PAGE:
The map below shows where the gaps between Bradley and a NO vote were strongest. Some of the most Republican areas had the smallest gap.
There are lose ties between the gap support for Bradley. The trend is not especially strong, but it is there. Counties heavily in favor or Bradley saw a larger gap between her support and a NO on the referendum. As the map above and plot below show, no county gave NO a higher percent than it gave Bradley.
The most likely culprit is not a split in the Democrat/liberal vote, but rather that swing voters went more toward supporting the measure. As mentioned, Bradley won several areas that are more Republican in traditional elections. When I checked to see if the gap between Bradley and NO increased based on Obama’s support in 2012, I found no clear trend. It was not the case that traditional Democratic counties were more accommodating the the measure, it was that many of Bradley’s strong counties were so strong because she was winning over GOP voters; not because the counties were so Democratic. Dane County, home to Madison, was Bradley’s strongest county. The county is always heavily Democratic, and also featured one of the smallest gaps between NO and Bradley. The gap was higher in areas were Bradley outperformed the President.
When I compared the gap between Bradley’s support and NO on the referendum to how Bradley did compared to Obama, I found that as Bradley improved over Obama more, the more the NO vote under-performed Bradley.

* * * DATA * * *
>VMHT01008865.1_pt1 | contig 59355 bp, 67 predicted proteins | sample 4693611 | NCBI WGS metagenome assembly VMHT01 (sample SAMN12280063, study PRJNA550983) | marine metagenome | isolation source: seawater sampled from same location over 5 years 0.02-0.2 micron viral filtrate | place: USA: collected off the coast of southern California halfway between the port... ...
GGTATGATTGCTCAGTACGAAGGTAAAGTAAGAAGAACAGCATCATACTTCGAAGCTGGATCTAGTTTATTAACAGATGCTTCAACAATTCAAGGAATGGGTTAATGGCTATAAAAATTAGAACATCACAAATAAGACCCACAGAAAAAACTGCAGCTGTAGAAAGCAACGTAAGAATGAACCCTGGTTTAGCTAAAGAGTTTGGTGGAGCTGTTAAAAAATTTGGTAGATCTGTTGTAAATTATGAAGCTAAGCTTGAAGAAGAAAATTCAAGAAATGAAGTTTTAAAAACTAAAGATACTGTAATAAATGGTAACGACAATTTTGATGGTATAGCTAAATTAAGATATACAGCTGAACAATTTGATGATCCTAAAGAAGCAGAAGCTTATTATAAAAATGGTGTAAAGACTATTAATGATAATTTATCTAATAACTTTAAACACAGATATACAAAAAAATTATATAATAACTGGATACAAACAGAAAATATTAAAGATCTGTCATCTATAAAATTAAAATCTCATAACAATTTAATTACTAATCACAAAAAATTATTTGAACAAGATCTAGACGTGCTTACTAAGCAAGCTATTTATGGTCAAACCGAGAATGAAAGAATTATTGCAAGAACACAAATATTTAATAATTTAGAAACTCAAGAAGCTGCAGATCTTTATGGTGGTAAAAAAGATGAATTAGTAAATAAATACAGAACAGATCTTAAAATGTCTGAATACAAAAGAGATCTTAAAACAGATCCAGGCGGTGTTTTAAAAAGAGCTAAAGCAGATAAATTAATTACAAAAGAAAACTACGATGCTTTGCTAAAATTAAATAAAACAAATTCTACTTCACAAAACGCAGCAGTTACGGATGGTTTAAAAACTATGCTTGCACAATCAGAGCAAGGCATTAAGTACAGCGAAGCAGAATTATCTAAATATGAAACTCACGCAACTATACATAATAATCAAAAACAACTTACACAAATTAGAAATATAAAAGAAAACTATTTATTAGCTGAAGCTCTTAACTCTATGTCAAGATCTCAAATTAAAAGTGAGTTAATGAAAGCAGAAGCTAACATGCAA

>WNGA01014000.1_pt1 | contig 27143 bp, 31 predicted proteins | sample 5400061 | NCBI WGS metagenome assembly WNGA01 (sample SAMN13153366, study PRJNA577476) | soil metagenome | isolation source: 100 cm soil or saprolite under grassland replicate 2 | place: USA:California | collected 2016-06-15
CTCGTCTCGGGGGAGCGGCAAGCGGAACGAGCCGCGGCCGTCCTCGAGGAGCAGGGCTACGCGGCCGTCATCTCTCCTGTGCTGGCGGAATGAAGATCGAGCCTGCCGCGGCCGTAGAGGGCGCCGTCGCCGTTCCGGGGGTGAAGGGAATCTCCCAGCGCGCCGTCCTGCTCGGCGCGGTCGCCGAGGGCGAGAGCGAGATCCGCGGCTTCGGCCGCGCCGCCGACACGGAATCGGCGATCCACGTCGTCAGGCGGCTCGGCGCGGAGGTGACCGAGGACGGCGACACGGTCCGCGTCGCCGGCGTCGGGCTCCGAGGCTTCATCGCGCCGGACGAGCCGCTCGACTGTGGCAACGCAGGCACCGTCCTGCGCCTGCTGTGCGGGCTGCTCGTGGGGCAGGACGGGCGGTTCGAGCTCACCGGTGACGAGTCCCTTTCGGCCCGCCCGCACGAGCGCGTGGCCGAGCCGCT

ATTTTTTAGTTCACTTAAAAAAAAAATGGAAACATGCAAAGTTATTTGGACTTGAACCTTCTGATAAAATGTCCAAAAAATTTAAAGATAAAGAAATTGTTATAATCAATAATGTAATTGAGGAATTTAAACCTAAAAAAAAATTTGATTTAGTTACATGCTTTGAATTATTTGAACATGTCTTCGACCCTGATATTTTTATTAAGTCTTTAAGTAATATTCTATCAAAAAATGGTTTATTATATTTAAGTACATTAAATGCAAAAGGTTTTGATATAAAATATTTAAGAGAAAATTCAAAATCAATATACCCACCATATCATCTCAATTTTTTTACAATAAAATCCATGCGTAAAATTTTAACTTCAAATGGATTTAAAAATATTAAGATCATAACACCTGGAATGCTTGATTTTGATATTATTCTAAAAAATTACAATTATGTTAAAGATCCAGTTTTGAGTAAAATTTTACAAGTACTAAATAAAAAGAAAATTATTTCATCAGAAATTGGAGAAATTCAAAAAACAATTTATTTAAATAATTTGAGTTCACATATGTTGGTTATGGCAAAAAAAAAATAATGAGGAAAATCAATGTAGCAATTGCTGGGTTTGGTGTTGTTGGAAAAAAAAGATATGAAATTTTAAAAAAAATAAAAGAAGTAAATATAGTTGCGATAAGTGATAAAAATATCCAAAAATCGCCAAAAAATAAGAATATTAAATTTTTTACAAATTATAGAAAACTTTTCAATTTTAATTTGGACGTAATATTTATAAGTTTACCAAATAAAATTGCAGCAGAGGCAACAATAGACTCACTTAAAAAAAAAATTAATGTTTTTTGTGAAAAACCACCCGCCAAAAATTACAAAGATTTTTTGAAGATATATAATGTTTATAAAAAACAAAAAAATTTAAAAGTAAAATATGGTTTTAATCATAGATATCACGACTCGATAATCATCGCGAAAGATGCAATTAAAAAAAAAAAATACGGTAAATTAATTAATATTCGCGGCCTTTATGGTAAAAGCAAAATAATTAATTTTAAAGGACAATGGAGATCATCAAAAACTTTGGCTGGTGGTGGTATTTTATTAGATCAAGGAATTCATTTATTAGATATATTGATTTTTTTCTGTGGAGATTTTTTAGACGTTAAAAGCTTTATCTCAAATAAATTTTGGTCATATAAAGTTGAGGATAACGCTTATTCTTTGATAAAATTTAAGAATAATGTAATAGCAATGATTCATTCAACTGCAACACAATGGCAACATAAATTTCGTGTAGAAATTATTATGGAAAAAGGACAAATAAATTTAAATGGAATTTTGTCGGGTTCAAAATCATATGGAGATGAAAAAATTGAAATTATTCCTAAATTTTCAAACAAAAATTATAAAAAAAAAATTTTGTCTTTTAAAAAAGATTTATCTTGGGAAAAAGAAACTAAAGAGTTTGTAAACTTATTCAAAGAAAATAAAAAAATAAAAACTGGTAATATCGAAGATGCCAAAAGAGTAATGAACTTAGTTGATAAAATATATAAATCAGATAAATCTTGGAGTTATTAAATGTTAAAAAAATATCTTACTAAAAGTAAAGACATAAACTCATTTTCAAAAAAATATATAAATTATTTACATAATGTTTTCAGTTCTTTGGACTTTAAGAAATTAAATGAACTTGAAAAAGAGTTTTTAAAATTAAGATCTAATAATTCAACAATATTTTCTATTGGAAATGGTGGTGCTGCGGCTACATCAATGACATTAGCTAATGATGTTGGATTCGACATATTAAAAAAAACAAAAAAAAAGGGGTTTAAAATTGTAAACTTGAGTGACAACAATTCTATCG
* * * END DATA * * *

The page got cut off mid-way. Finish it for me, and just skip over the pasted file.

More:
So what appears clear is that many voters who would not support Obama were willing to vote for Bradley, but also for a referendum shifting the court’s leader to a conservative. In fact, while there is a strong correlation between Obama and Bradley’s vote share, the correlation between Obama and a NO vote for the referendum were slightly stronger. The scatter-plot below shows how the NO vote and the Bradley vote tie to Obama’s vote (the red line being a perfect match). The NO vote runs under Obama for the most part. Statistically, the NO vote had a greater tie to Obama than Bradley, with a coefficient of 0.63 compared to the 0.59 for Obama/Bradley (1.0 being a perfect correlation).
From the data, it appears clear that some of the voters willing to vote for Bradley, perhaps due to issues were her opponent or support for the Justice, were also more GOP-leaning and thus willing to back the referendum.
However, it should be noted that some of the Pro-Bradley, pro-referendum voters were probably also moderates who felt the referendum sounded good. The referendum backers had much more money and framed the issue as a more Democratic method. Many supporters of the measure likely did not know the partisan intent. Another factor in the successful package is likely that GOP turnout was higher than Democrats.
The results of the Wisconsin Supreme Court election and referendum do give conflicting results. However, both races still saw clear partisan trends. Bradley won by so much thanks to the support of voters who don’t normally vote Democratic. However, those same swing voters put the referendum over the top, ensuring a conservative Chief Justice on the State Supreme Court.